• Hiring of technology and innovation talent will grow as digitalisation became an urgent priority for businesses during the Covid-19 pandemic, KPMG survey finds
  • Headcounts in consumer markets and real estate sectors seen weakening
People wearing protective face masks, walk on a street in Central, Hong Kong. A KPMG survey found demand for tech talent is expected to increase among companies as businesses adapt to new economic realities due to the coronavirus pandemic. Photo: AP Photo

Hiring of technology and innovation talent is expected to accelerate across sectors as businesses face uncertain economic prospects amid the Covid-19 pandemic, according to KPMG.

"Digitalisation has become an urgent priority for businesses to adapt to the uncertain overall global economic prospects, and more recently as part of business continuity planning in view of the Covid-19 pandemic," said Murray Sarelius, partner and head of people services at KPMG.

According to the accounting and consulting firm's annual employment trends survey, 52 per cent of those polled expect hiring of innovation and technology talent to increase, up from 44 per cent in last year's survey amid rising demand for their skills in many sectors, including financial services.

"Traditionally, those (tech) skill sets will come from both within Hong Kong and from overseas (but) obviously at this time with Covid-19, it's very difficult to employ from overseas," said Sarelius, who presented the findings.

A KPMG survey found that 52 per cent of executives polled expect hiring of innovation and technology talent to increase, up from 44 per cent in last year's survey. Photo: Winson Wong

Technology roles including innovation, data, project managers and business analysts are still in demand despite a challenging first quarter, said Carly Adams, a director at professional recruitment firm Robert Walters.

"(For the first quarter of 2020), we have seen steady hiring for innovation and technology and this covers both permanent hiring and the contract hiring," Adams said.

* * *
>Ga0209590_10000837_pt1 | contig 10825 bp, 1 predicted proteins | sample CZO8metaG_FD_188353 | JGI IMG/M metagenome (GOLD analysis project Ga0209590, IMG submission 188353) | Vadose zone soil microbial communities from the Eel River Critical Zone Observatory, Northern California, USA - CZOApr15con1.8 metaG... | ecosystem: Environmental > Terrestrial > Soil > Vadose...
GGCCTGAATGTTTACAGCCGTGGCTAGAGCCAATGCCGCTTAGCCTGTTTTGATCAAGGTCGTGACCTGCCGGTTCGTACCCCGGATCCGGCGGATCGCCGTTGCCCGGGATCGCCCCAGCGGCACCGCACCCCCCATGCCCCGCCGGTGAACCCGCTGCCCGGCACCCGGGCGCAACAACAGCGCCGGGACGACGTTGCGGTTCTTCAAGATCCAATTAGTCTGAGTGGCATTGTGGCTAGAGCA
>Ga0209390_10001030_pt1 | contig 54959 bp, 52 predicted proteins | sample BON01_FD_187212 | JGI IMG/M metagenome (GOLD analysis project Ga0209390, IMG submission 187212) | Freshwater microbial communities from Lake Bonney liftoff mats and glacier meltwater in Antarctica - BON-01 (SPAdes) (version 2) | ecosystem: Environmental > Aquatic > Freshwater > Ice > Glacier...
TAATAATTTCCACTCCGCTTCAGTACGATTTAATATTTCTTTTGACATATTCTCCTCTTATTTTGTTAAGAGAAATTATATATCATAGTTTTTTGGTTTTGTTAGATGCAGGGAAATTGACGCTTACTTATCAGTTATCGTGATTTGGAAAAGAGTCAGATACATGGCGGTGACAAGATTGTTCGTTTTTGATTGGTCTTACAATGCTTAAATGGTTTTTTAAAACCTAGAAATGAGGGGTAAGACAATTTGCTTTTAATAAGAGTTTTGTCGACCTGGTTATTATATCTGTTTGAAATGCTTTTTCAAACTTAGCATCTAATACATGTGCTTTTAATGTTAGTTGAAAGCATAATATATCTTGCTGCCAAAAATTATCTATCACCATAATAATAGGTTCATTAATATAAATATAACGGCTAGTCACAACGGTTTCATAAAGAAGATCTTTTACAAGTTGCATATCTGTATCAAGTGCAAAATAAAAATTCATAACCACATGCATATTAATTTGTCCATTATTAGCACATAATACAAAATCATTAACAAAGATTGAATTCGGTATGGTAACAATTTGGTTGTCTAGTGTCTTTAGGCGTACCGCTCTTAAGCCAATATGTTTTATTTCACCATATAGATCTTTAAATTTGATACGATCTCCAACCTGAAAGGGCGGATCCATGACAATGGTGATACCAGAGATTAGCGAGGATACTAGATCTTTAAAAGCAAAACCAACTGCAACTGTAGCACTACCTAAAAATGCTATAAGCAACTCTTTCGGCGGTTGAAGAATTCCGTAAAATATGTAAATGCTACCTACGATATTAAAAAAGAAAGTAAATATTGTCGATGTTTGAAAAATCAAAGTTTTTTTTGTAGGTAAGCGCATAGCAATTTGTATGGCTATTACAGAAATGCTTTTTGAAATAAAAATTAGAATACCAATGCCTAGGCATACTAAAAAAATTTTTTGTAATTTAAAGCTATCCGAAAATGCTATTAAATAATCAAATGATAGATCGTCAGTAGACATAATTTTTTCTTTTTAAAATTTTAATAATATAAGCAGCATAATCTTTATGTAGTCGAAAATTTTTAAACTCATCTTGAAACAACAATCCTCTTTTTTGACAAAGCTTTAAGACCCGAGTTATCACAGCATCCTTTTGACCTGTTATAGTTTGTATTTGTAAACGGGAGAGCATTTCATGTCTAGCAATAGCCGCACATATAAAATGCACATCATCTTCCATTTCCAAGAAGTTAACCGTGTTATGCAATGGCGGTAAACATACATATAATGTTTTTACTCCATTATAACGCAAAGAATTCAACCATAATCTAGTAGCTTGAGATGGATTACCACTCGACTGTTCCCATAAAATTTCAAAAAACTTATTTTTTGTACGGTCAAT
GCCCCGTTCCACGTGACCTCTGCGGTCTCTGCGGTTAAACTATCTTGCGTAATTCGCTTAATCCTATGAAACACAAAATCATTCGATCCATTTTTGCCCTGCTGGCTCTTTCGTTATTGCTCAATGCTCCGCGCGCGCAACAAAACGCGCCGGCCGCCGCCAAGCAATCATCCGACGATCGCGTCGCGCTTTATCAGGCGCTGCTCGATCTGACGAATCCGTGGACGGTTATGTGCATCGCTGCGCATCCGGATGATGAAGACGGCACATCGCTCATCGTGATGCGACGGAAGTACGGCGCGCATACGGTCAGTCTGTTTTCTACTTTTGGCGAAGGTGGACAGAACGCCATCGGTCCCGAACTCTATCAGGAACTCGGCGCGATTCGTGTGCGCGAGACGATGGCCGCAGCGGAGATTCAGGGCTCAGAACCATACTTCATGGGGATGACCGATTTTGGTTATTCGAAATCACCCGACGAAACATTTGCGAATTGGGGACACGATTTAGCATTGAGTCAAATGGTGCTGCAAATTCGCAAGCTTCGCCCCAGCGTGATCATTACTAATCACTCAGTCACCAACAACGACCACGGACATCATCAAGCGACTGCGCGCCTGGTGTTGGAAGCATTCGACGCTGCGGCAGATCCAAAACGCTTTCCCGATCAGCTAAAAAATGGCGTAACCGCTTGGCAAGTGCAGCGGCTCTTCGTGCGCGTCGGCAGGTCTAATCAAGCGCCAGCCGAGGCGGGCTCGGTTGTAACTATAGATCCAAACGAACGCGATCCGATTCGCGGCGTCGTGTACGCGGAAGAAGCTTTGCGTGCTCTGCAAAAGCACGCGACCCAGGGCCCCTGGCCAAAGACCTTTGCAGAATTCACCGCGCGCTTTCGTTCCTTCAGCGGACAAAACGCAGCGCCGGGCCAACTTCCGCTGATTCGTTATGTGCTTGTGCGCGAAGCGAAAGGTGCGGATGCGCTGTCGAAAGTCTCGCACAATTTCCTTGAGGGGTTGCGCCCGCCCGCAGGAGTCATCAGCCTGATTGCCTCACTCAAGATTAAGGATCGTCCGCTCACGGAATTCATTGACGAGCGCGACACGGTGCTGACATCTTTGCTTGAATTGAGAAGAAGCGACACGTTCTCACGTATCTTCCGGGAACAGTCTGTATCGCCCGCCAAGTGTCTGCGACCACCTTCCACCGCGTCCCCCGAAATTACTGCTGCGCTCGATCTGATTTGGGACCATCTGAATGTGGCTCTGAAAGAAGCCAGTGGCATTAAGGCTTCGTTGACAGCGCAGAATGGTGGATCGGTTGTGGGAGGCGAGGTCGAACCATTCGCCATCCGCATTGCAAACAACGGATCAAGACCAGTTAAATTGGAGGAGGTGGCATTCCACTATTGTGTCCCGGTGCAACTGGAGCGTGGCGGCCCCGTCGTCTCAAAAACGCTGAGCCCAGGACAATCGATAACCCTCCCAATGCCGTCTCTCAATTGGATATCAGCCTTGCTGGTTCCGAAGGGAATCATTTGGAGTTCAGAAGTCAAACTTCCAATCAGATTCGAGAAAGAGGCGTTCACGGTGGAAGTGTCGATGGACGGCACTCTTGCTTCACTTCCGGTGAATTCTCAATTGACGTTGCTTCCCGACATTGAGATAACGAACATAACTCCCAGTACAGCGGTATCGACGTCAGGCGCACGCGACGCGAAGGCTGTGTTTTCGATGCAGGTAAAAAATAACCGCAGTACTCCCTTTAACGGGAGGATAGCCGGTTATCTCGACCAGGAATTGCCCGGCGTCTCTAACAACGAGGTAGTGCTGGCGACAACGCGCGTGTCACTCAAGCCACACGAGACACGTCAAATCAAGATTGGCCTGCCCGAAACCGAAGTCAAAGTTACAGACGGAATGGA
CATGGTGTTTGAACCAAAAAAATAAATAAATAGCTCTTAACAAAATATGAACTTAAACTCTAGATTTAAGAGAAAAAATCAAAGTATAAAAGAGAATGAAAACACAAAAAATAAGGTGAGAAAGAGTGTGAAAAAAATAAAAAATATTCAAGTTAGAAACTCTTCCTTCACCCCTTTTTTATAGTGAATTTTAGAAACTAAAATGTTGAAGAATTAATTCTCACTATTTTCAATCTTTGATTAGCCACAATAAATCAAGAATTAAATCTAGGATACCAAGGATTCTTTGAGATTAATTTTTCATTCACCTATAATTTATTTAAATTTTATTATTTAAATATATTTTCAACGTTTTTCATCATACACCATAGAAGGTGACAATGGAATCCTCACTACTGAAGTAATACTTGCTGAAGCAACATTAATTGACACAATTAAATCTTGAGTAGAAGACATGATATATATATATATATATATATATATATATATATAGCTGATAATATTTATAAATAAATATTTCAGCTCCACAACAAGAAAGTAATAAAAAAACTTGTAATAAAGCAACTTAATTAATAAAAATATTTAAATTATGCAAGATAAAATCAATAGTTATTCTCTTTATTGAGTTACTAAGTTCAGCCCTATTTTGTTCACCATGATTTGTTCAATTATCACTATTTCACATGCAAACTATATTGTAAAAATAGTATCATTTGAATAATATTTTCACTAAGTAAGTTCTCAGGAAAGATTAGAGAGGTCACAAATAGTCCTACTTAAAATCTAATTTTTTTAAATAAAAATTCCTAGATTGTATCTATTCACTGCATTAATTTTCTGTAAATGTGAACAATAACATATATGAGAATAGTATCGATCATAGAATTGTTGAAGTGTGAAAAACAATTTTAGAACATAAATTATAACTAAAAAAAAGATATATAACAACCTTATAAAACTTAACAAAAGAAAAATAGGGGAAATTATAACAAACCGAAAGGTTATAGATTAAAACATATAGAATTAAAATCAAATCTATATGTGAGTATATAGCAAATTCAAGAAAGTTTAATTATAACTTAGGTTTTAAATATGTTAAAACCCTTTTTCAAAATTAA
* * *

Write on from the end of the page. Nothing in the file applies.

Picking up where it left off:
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Although KPMG's survey was conducted between December last year to January before the coronavirus became a global threat, the study's authors believe the survey captures the impact of Hong Kong's social unrest last year on the job market. They also think trends from the second half of last year can be accentuated in 2020 amid the pandemic.

Hong Kong is grappling with the twin impact of the coronavirus pandemic after months of social unrest last year, which saw the city's unemployment rate reach 3.7 per cent in February " the highest in nine years " with construction and the food and drink industry among the worse-hit, official government data showed.

Against the weakening economic backdrop, KPMG's survey affirmed that headcounts in consumer market and real estate industries were expected to shrink.

Over 40 per cent of the executives surveyed expect job cuts in the consumer segment, up from 18 per cent last year, while 27 per cent of executives expect lay-offs in the property sector compared to 8 per cent last year.

The desire for job security rose to 21 per cent from 19 per cent in last year's survey, while salary and compensation packages still remained the top drivers for those seeking new employment opportunities.

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The recruitment outlook in the financial services industry remains relatively stable, with 23 per cent of respondents saying they expect an increase in headcount. This comes at a time when global banks have chosen to suspend planned job cuts despite the widening economic impact of the coronavirus pandemic.

"Actually, all industries are increasingly concerned about hiring at this present time," said Adams from Robert Walters, "However, financial services, in particular retail banking and local banks, are still hiring key roles."

Michelle Hui, director of executive search and recruitment services at KPMG China, said as technology enables working from home during the pandemic, an agile and flexible workforce management is needed to ensure staff can perform their responsibilities effectively.

"We see more business leaders calling for a reassessment of the HR (human resource) function and how it can respond to the changing dynamics of the business," Hui said, adding that work from home arrangements means companies must manage risks that encompass compliance and connectivity.

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